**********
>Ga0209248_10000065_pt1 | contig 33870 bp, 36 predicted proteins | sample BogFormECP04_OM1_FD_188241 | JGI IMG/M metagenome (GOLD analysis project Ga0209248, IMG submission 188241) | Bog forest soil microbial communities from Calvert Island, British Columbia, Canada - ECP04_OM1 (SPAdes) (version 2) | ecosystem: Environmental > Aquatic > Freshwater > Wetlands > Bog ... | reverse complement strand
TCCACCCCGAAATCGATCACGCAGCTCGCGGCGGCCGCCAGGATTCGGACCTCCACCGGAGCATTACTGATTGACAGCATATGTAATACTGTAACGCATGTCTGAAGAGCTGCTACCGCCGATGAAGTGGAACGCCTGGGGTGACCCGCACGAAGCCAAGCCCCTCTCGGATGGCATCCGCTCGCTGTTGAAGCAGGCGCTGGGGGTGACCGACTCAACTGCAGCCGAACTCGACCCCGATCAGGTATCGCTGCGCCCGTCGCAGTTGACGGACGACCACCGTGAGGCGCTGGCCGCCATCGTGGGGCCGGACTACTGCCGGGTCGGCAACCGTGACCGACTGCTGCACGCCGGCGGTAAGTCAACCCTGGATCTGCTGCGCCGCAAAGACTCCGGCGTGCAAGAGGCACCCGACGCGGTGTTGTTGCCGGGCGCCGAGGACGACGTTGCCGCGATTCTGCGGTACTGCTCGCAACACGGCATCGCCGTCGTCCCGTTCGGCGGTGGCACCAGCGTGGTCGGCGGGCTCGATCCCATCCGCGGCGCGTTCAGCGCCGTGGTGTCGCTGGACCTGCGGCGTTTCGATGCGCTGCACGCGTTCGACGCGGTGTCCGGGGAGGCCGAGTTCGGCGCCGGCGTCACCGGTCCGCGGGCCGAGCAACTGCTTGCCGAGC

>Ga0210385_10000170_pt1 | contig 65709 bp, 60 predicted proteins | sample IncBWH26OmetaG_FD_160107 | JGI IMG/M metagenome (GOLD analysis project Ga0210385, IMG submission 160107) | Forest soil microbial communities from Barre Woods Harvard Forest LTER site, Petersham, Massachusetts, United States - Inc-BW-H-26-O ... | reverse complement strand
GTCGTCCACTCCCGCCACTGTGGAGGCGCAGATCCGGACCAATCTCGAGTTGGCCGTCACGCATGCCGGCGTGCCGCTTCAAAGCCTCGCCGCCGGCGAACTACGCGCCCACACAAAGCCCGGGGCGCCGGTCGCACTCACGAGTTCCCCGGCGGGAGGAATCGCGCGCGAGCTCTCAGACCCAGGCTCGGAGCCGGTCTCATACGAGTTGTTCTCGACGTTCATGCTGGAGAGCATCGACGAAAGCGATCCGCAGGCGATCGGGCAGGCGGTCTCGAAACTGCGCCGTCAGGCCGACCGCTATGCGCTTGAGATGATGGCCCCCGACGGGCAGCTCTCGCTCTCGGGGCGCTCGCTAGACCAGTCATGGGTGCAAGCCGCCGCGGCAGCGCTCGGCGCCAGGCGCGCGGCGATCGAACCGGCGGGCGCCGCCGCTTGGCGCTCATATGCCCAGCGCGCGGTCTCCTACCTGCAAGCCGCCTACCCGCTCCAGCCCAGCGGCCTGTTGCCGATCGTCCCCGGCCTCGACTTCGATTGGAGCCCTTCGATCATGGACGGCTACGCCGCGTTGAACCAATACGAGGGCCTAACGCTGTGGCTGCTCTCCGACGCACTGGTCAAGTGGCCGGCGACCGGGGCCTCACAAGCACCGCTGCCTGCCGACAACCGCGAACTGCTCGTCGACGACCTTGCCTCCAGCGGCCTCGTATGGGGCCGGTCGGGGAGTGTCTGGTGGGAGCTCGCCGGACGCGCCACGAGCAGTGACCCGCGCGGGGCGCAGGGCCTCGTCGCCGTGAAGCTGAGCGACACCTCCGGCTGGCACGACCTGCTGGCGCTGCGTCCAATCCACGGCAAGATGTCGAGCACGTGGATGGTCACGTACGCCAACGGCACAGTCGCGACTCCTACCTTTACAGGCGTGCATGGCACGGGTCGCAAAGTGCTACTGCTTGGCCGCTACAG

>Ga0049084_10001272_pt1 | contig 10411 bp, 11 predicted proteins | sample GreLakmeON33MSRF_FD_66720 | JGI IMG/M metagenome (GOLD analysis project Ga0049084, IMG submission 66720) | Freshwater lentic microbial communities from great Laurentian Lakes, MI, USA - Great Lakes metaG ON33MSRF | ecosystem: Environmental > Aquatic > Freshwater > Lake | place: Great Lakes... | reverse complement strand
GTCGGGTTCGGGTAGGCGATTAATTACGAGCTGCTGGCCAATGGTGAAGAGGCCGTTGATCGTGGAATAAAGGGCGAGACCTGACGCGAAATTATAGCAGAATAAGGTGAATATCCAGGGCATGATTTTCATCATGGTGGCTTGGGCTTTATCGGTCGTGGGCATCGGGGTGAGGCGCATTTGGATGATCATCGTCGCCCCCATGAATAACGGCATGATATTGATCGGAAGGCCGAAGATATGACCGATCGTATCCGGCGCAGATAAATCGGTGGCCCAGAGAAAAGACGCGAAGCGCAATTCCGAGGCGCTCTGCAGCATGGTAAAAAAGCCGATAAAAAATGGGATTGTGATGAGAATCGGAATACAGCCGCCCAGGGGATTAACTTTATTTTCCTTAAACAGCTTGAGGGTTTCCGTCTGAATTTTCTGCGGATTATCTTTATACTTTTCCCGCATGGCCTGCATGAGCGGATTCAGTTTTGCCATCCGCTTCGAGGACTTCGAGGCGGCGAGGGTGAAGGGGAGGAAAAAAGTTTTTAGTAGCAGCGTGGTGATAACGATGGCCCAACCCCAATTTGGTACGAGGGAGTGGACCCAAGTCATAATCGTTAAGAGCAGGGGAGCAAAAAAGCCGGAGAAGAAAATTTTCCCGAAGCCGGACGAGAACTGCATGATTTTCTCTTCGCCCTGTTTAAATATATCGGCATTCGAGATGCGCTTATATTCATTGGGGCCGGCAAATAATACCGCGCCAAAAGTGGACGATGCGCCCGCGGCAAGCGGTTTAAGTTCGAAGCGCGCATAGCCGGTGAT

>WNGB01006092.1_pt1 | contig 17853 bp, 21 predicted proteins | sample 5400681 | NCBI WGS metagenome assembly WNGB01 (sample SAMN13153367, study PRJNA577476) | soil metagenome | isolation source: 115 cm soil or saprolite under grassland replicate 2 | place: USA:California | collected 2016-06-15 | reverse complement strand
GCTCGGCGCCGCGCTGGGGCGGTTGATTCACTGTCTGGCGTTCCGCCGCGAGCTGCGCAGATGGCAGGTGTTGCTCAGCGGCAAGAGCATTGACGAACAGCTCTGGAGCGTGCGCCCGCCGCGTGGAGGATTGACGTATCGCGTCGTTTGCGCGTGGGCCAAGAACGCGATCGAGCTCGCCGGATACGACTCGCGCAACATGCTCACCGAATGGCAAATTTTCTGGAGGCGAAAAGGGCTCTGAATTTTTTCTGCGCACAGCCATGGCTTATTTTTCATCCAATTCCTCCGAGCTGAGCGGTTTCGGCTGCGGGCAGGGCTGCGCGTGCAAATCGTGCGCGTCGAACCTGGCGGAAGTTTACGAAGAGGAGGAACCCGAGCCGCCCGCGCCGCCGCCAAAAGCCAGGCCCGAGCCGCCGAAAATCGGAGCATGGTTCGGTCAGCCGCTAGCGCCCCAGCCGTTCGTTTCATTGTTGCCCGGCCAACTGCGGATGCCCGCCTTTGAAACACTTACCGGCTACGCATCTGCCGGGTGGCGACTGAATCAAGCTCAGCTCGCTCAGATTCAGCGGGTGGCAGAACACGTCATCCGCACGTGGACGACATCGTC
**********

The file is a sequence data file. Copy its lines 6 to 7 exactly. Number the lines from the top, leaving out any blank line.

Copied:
GTCGGGTTCGGGTAGGCGATTAATTACGAGCTGCTGGCCAATGGTGAAGAGGCCGTTGATCGTGGAATAAAGGGCGAGACCTGACGCGAAATTATAGCAGAATAAGGTGAATATCCAGGGCATGATTTTCATCATGGTGGCTTGGGCTTTATCGGTCGTGGGCATCGGGGTGAGGCGCATTTGGATGATCATCGTCGCCCCCATGAATAACGGCATGATATTGATCGGAAGGCCGAAGATATGACCGATCGTATCCGGCGCAGATAAATCGGTGGCCCAGAGAAAAGACGCGAAGCGCAATTCCGAGGCGCTCTGCAGCATGGTAAAAAAGCCGATAAAAAATGGGATTGTGATGAGAATCGGAATACAGCCGCCCAGGGGATTAACTTTATTTTCCTTAAACAGCTTGAGGGTTTCCGTCTGAATTTTCTGCGGATTATCTTTATACTTTTCCCGCATGGCCTGCATGAGCGGATTCAGTTTTGCCATCCGCTTCGAGGACTTCGAGGCGGCGAGGGTGAAGGGGAGGAAAAAAGTTTTTAGTAGCAGCGTGGTGATAACGATGGCCCAACCCCAATTTGGTACGAGGGAGTGGACCCAAGTCATAATCGTTAAGAGCAGGGGAGCAAAAAAGCCGGAGAAGAAAATTTTCCCGAAGCCGGACGAGAACTGCATGATTTTCTCTTCGCCCTGTTTAAATATATCGGCATTCGAGATGCGCTTATATTCATTGGGGCCGGCAAATAATACCGCGCCAAAAGTGGACGATGCGCCCGCGGCAAGCGGTTTAAGTTCGAAGCGCGCATAGCCGGTGAT

>WNGB01006092.1_pt1 | contig 17853 bp, 21 predicted proteins | sample 5400681 | NCBI WGS metagenome assembly WNGB01 (sample SAMN13153367, study PRJNA577476) | soil metagenome | isolation source: 115 cm soil or saprolite under grassland replicate 2 | place: USA:California | collected 2016-06-15 | reverse complement strand